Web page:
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St Andrew, Great Rollright, Oxfordshire

(51°58′51″N, 1°31′31″W)
Great Rollright
SP 327 315
pre-1974 traditional (England and Wales) Oxfordshire
now Oxfordshire
medieval St Andrew
now St Andrew
  • Janet Newson
  • John Blair
  • Sarah Blair
08 October 1994, 27 August 2014

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Feature Sets

Great Rollright is situated 3 miles NE of Chipping Norton in rolling countryside close to the Warwickshire border. The church probably dates from the mid-12thc. It now comprises a chancel, nave and S aisle. The chancel arch and S aisle date from the 13thc., and the chancel from the 15thc. The church was restored by G.E. Street in 1852. The Romanesque S aisle doorway features fine mid-12thc. carving, with a lintel and tympanum of chip-carved motifs and roundels, and a unique type of beakhead around the arch. It must have been reset when the S nave aisle was built. There is also an exterior pointed N nave doorway with a slightly pointed rear-arch decorated with chevron on both face and soffit.


St Andrew's is in the benefice of Hook Norton, with Great Rollright, Swerford and Wigginton.


Exterior Features



It is interesting that Great Rollright displays roundels or medallions on the S doorway, because there are other churches where they are also associated with beakheads. The nearest is at St Nicholas, Kenilworth (Warks), on the W doorway, outside the round-headed arch decorated with beakheads but within its outer rectangular frame (see entry on this website). And at All Saints, Lullington (Somerset), four roundels occur on the gable above the N doorway, that has beakheads on the arch. Malmesbury abbey (Wilts), has roundels on the exterior S wall at clerestory level. They are considered to be a West Country motif, particularly associated with Bishop Roger of Sarum (Stalley, 1971). The association here is not clear, unless it was possibly with Geoffrey de Clinton, who was active and resided in this area, notably at Cassington, just NW of Oxford. He was royal Chamberlain and treasurer under Henry I and therefore a colleague of Bishop Roger.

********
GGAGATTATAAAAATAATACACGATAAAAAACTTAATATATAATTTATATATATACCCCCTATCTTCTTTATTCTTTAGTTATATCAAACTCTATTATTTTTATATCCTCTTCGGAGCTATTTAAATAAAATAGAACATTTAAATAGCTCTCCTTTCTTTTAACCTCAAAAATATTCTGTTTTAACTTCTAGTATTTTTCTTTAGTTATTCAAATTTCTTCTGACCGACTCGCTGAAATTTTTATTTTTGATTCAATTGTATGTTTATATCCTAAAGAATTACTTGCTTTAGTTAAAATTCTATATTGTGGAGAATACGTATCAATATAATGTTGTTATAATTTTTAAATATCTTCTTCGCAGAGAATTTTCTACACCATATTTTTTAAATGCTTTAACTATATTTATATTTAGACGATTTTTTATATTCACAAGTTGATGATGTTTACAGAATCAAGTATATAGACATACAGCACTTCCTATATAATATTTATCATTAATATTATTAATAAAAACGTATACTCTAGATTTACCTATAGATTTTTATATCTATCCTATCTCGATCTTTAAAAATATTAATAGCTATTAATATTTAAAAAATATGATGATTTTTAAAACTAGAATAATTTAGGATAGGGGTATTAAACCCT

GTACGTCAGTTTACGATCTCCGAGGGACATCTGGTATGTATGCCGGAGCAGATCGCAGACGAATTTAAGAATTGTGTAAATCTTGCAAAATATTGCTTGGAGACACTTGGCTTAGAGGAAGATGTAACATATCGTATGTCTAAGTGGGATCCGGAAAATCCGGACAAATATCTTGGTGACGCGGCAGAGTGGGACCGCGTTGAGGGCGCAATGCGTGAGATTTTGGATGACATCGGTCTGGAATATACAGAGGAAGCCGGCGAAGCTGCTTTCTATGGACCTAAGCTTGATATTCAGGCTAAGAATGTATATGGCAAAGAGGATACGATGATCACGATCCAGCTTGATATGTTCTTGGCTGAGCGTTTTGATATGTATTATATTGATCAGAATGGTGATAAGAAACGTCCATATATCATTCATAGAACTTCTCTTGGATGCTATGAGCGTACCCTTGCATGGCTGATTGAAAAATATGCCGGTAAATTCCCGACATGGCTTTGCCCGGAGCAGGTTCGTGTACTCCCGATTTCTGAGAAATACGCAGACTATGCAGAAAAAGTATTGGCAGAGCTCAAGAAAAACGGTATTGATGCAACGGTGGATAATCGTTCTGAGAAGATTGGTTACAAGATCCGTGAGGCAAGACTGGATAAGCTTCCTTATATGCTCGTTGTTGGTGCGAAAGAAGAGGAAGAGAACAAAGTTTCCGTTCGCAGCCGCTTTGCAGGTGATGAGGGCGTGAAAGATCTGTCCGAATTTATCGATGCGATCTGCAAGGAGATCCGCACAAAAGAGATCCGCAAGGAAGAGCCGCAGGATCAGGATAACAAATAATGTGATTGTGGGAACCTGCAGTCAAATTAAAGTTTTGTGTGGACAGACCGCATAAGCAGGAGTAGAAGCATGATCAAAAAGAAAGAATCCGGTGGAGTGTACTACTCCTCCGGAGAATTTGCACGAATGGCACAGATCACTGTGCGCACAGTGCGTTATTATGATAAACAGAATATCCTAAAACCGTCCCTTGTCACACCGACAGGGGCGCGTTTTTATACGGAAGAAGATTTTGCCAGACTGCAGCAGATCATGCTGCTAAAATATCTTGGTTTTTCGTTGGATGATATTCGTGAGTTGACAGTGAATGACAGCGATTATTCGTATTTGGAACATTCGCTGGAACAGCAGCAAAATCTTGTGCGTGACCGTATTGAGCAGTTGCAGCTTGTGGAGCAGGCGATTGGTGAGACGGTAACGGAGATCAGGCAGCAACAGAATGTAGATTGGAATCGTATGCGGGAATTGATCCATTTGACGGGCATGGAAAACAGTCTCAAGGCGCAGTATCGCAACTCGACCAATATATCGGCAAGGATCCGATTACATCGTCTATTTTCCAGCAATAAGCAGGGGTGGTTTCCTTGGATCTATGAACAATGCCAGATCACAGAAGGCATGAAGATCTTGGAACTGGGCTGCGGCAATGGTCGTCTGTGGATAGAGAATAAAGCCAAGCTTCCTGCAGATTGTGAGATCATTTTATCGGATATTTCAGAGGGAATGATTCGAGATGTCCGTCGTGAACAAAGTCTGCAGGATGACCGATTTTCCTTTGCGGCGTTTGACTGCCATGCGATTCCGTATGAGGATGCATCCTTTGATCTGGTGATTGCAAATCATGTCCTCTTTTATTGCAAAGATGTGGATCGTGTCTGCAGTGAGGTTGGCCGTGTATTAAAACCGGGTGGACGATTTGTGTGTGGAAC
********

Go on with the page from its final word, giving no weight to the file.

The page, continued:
Beakheads have been defined as 'an ornament taking the form of a head of a bird, beast or monster, the beak or jaw of which appears to grip the moulding across which it is carved' (Clapham, 1934). Here there is an unusual situation, where the whole grotesque beakhead is carved on a shallow wide roll. This is unique for beakheads in this area (Newson, 2013). There are conventional beakheads in plenty nearby at Barford St Michael, probably from c. 1150, that could have served as a model. Possibly these were carved at an earlier date, or perhaps the mason wanted to create something unique.

The figures on the tympanum may represent the whale or fish that swallowed Jonah, perhaps the two human heads suggesting his birth and resurrection.


J.C. Buckler, Bodleian MS. Top.Oxon.a. 68 No.423 (drawing of S doorway).

A.W. Clapham, English Romanesque Architecture after the Conquest, Oxford 1934, 130.

C.E. Keyser, Notes on the Architecture of the Churches of Great Rollright, Hook Norton and Wigginton, Oxfordshire, JBAA n.s. xxv (1919), 1-23. Illustrates S dy and N rear-arch.

J. Newson, Beakhead Decoration on Romanesque Arches in the Upper Thames Valley, Oxoniensia, 78 (2013), 71-86.

J. Sherwood and N. Pevsner, The Buildings of England: Oxfordshire. Harmondsworth 1974, 623-4.

R.A. Stalley, 'A Twelfth-Century Patron of Architecture, the Buildings of Bishop Roger of Sarum, 1102-1139', Journal of the British Archaeological Association, 3rd series, 34 (1971), 67.